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I need my Android app to save it's state to disk when its activity is put in the background or killed. It's been suggested that I start a thread when onPause() is called and perform any expensive I/O procedures there (see

In what situations will the OS kill the thread and how commonly do these situations occur?

I assume it will be like how Activities are dealt with where the OS can arbitrary decide to kill the thread but will mostly only do this when resources are extremely limited. It would be nice to find some specific documentation of this though.

From playing around, with some test code, a background thread started in onPause() will run indefinitely in the background on my device (I tried loading lots of apps and couldn't get it to be killed).

For my specific app, I'm writing a bitmap editor where I'm using the Command pattern and the Memento pattern to allow undo and redo of edits. I'd like the user to be able to undo/redo their edits even e.g. the user gets a phone call and the activity is killed when it is put in the background. The best solution I can think of is to use a background thread to constantly save my command and memento objects to disk during application use and to finish up saving any objects that are left in a background thread if onPause is called. In the worse case, if the thread is killed I'll only lose some edits.

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up vote 17 down vote accepted

In what situations will the OS kill the thread and how commonly do these situations occur?

The OS will not kill the thread, unless it is killing the process -- Android does not do anything with threads you create yourself. If you are the foreground process, you will not be killed. The odds of Android killing the process within a few seconds of you losing the foreground (after onPause()) are miniscule. The documentation on process lifetime -- what there is of it -- can be found here.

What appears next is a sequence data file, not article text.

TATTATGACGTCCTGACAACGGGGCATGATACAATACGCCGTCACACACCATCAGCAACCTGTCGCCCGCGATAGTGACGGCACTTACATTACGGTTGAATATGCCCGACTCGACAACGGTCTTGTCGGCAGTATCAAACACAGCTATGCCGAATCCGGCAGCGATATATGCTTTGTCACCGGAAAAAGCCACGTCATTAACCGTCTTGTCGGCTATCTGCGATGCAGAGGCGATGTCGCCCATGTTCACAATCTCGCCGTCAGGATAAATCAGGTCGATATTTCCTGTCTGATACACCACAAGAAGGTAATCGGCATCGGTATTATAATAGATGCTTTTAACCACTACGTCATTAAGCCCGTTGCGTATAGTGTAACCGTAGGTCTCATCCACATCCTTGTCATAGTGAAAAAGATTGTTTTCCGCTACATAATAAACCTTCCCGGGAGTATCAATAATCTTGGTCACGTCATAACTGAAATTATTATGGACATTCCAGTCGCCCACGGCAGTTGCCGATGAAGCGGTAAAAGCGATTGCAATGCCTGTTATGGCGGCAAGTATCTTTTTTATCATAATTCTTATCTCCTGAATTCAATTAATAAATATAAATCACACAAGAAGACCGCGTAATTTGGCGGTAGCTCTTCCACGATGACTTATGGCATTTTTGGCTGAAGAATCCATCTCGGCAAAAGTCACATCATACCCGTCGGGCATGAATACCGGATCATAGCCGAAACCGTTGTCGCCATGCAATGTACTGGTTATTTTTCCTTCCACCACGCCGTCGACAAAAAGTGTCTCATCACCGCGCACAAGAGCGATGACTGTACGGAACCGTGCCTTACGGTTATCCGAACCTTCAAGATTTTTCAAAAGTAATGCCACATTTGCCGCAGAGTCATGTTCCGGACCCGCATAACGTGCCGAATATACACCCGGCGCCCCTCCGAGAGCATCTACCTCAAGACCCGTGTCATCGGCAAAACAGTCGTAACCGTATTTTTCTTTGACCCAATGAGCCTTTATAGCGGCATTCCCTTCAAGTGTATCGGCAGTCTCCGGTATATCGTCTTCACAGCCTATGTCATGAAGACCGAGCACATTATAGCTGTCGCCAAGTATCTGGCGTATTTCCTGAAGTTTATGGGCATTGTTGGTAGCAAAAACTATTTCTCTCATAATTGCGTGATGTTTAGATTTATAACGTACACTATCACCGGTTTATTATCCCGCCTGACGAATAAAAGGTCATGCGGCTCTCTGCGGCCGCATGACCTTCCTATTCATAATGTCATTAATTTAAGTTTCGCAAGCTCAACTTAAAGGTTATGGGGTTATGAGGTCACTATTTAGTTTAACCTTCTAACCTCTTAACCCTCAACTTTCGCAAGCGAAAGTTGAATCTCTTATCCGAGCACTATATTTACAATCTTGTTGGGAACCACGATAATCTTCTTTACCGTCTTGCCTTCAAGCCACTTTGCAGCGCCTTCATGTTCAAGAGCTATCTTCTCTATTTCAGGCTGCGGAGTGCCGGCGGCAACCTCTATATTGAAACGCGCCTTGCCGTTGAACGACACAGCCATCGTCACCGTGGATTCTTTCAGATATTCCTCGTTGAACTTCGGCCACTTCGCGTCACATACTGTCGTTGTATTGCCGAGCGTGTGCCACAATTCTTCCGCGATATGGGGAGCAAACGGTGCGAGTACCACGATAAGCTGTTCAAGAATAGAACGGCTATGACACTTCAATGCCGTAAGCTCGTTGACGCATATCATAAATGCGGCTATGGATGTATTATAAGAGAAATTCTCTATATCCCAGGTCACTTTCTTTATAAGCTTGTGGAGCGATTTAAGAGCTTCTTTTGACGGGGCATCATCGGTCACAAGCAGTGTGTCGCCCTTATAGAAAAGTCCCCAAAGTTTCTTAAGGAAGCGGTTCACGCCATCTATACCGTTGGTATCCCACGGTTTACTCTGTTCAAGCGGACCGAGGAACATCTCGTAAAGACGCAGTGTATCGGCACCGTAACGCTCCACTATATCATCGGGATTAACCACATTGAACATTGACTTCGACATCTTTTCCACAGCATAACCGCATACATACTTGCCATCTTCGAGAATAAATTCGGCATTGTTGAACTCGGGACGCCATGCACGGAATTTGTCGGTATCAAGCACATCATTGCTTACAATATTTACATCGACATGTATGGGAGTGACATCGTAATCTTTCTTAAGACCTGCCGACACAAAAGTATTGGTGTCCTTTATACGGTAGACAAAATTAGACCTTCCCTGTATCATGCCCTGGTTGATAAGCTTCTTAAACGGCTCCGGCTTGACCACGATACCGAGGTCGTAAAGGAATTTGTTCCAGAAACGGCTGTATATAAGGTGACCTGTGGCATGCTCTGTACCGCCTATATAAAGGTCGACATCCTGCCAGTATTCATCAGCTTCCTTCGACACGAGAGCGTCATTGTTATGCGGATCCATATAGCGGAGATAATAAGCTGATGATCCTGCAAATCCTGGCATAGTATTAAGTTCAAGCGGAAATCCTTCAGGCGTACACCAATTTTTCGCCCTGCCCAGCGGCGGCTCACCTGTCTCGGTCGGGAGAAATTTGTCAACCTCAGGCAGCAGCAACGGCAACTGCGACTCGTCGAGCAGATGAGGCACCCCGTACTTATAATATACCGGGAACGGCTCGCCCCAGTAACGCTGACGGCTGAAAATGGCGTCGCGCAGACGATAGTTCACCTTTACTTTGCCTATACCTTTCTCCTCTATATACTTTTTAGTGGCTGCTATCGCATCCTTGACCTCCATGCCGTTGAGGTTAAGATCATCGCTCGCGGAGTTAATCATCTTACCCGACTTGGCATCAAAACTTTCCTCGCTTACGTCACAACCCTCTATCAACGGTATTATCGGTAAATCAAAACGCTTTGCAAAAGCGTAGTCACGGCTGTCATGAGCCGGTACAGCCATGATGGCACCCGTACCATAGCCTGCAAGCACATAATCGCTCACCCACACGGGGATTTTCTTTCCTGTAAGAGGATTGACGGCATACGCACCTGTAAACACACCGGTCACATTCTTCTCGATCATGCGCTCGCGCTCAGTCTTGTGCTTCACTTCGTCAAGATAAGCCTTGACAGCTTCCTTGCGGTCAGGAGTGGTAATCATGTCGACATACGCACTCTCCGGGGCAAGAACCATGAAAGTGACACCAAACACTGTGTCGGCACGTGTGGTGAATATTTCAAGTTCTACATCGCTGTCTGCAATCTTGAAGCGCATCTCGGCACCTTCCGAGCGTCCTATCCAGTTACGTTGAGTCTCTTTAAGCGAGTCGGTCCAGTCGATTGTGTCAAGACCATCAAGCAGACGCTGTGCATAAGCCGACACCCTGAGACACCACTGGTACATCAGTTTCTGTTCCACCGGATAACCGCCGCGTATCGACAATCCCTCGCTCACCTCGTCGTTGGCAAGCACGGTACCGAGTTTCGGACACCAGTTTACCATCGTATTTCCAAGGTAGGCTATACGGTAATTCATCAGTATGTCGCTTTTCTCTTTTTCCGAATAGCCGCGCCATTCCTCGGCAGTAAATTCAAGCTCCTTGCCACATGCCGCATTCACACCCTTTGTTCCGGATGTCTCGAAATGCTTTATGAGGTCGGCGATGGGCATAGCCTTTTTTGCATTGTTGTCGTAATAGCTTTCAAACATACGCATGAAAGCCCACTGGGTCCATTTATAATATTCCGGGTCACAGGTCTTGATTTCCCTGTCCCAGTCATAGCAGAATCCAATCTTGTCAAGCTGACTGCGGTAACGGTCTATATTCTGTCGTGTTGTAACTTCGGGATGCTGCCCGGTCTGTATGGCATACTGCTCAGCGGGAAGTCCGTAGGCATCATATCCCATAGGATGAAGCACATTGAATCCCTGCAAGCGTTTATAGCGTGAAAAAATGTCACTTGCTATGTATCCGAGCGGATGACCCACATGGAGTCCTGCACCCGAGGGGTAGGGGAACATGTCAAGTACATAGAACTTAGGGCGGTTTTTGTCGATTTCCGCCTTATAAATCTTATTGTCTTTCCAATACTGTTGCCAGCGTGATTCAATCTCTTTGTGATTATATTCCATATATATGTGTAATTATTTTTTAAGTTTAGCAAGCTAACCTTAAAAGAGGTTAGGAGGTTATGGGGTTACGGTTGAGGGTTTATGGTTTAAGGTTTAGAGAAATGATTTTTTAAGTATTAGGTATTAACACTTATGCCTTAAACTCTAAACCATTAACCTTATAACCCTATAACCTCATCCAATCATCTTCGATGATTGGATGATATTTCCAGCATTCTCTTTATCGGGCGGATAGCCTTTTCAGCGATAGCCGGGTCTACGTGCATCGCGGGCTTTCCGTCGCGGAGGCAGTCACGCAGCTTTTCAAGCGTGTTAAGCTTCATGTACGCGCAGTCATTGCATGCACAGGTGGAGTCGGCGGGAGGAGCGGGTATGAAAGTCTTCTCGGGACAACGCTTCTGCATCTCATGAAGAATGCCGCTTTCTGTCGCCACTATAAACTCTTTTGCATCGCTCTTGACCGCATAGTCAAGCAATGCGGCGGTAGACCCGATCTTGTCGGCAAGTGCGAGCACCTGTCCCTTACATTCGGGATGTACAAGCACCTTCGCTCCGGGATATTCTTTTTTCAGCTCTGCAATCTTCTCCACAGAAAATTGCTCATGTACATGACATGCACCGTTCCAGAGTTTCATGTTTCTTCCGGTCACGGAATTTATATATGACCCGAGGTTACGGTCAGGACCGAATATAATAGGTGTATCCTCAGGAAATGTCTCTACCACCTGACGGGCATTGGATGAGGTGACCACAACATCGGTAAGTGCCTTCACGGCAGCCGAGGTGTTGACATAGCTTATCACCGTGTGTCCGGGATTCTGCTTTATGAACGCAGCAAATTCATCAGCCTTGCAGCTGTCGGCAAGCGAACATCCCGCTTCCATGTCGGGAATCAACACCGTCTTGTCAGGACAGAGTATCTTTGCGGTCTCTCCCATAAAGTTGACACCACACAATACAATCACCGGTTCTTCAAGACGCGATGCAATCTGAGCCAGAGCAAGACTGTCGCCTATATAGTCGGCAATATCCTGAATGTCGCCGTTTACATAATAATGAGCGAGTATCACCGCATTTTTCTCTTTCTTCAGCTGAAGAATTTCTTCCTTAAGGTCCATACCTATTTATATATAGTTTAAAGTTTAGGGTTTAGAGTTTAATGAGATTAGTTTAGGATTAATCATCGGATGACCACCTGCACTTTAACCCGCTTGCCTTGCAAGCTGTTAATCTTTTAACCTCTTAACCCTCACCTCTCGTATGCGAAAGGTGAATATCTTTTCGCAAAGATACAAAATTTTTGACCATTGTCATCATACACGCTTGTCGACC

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Just to clarify, if you create a thread in the process that is attached to some activity, this thread will be killed when the activity is killed (i.e. the process and the thread are linked)? – memcom Oct 10 '10 at 0:59
@tifftuff: An activity is not an application. An activity is a component of an application. An application may have many components, including multiple activities, services, etc. When the last component of an application is destroyed (e.g., user presses BACK from the one-and-only activity in a small application), the process is earmarked for recycling or termination. DO NOT LEAK THREADS. If you start the thread, you must arrange for it to terminate, as Android will not terminate it for you, other than by terminating the process, which may not occur for some weeks. – CommonsWare Oct 10 '10 at 1:05
Thanks. Do you have any recommendations about whether a Service would be more appropriate to use than a thread for this background work? – memcom Oct 11 '10 at 8:52
@memcom: Threads and services are orthogonal -- the choice of one does not eliminate the choice of the other. Services are automatically in the terms of UI. From a threading standpoint, they run on the same main application thread that your activities use. Hence, time taken in a service will tie up the UI, possibly causing an application-not-responding (ANR) exception. Hence, I expect that many services will be using AsyncTask or their own thread management. In other words, it's not "service or thread", it's "service and thread". – CommonsWare Oct 11 '10 at 10:54